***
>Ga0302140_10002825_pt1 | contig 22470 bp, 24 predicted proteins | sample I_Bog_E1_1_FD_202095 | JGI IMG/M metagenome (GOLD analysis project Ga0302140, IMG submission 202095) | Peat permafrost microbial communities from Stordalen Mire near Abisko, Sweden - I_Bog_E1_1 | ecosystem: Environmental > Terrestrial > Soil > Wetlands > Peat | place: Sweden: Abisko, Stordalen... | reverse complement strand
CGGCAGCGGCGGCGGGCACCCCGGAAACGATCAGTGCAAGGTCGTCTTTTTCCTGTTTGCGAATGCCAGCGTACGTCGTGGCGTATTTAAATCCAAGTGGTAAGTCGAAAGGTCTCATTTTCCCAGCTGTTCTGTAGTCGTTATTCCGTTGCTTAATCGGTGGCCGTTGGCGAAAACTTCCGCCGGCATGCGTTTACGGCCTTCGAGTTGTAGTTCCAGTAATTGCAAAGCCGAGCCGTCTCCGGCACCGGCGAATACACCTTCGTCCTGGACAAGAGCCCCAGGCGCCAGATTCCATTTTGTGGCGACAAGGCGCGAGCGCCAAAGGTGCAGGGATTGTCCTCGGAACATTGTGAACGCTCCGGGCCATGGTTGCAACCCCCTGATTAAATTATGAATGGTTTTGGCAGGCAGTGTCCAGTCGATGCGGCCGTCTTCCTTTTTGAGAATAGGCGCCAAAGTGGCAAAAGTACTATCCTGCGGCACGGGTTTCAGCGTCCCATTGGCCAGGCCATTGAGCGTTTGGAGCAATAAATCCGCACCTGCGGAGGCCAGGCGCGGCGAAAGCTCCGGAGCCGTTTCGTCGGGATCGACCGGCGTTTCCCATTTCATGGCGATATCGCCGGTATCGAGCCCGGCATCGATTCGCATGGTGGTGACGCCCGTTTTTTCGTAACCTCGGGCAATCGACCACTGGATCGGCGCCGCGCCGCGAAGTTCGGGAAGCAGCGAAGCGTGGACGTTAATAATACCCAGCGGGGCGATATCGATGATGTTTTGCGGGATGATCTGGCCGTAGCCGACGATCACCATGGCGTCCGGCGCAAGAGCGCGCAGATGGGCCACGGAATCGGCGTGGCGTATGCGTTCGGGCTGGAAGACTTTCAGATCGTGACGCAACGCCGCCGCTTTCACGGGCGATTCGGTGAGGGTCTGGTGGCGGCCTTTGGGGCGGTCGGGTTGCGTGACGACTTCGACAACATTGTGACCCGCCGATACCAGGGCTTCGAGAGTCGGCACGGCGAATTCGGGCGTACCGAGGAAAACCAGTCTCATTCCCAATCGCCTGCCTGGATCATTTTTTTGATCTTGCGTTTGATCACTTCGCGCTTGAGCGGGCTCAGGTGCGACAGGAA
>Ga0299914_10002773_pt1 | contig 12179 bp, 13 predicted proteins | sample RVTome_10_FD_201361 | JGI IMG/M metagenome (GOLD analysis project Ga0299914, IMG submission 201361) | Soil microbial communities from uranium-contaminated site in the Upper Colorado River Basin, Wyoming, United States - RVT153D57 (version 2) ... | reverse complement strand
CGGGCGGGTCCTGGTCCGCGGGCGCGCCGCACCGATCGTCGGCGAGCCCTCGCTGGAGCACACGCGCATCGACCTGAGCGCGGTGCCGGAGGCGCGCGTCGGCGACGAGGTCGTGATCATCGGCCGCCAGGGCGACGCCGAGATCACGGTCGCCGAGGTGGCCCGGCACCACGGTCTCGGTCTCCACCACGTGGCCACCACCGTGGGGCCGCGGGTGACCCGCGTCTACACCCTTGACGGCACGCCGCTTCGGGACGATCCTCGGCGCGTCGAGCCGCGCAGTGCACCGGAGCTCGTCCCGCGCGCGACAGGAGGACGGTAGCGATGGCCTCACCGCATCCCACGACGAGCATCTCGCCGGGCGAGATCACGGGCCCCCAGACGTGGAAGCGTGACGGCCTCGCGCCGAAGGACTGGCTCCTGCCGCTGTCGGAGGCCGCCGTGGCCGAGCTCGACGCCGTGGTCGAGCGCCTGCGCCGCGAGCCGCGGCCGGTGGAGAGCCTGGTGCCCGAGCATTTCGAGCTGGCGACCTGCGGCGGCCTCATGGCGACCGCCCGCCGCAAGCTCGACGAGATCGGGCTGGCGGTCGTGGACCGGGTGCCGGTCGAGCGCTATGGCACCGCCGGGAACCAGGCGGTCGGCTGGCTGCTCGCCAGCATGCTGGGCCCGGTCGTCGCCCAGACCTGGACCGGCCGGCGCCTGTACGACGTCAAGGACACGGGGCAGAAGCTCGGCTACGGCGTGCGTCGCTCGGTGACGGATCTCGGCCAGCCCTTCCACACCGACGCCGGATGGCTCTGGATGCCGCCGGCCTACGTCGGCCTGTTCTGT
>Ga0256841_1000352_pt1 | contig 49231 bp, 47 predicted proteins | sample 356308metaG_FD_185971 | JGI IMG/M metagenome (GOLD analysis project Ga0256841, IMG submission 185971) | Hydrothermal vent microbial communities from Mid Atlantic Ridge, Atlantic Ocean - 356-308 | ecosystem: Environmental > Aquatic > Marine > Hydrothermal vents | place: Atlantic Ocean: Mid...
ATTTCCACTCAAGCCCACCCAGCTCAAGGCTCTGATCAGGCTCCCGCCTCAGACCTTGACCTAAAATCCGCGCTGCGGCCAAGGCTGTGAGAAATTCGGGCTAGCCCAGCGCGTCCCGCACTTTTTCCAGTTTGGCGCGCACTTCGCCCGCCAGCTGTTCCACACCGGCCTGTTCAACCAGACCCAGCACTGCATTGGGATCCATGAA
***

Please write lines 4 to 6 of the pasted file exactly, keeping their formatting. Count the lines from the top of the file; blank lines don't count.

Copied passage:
CGGGCGGGTCCTGGTCCGCGGGCGCGCCGCACCGATCGTCGGCGAGCCCTCGCTGGAGCACACGCGCATCGACCTGAGCGCGGTGCCGGAGGCGCGCGTCGGCGACGAGGTCGTGATCATCGGCCGCCAGGGCGACGCCGAGATCACGGTCGCCGAGGTGGCCCGGCACCACGGTCTCGGTCTCCACCACGTGGCCACCACCGTGGGGCCGCGGGTGACCCGCGTCTACACCCTTGACGGCACGCCGCTTCGGGACGATCCTCGGCGCGTCGAGCCGCGCAGTGCACCGGAGCTCGTCCCGCGCGCGACAGGAGGACGGTAGCGATGGCCTCACCGCATCCCACGACGAGCATCTCGCCGGGCGAGATCACGGGCCCCCAGACGTGGAAGCGTGACGGCCTCGCGCCGAAGGACTGGCTCCTGCCGCTGTCGGAGGCCGCCGTGGCCGAGCTCGACGCCGTGGTCGAGCGCCTGCGCCGCGAGCCGCGGCCGGTGGAGAGCCTGGTGCCCGAGCATTTCGAGCTGGCGACCTGCGGCGGCCTCATGGCGACCGCCCGCCGCAAGCTCGACGAGATCGGGCTGGCGGTCGTGGACCGGGTGCCGGTCGAGCGCTATGGCACCGCCGGGAACCAGGCGGTCGGCTGGCTGCTCGCCAGCATGCTGGGCCCGGTCGTCGCCCAGACCTGGACCGGCCGGCGCCTGTACGACGTCAAGGACACGGGGCAGAAGCTCGGCTACGGCGTGCGTCGCTCGGTGACGGATCTCGGCCAGCCCTTCCACACCGACGCCGGATGGCTCTGGATGCCGCCGGCCTACGTCGGCCTGTTCTGT
>Ga0256841_1000352_pt1 | contig 49231 bp, 47 predicted proteins | sample 356308metaG_FD_185971 | JGI IMG/M metagenome (GOLD analysis project Ga0256841, IMG submission 185971) | Hydrothermal vent microbial communities from Mid Atlantic Ridge, Atlantic Ocean - 356-308 | ecosystem: Environmental > Aquatic > Marine > Hydrothermal vents | place: Atlantic Ocean: Mid...
ATTTCCACTCAAGCCCACCCAGCTCAAGGCTCTGATCAGGCTCCCGCCTCAGACCTTGACCTAAAATCCGCGCTGCGGCCAAGGCTGTGAGAAATTCGGGCTAGCCCAGCGCGTCCCGCACTTTTTCCAGTTTGGCGCGCACTTCGCCCGCCAGCTGTTCCACACCGGCCTGTTCAACCAGACCCAGCACTGCATTGGGATCCATGAA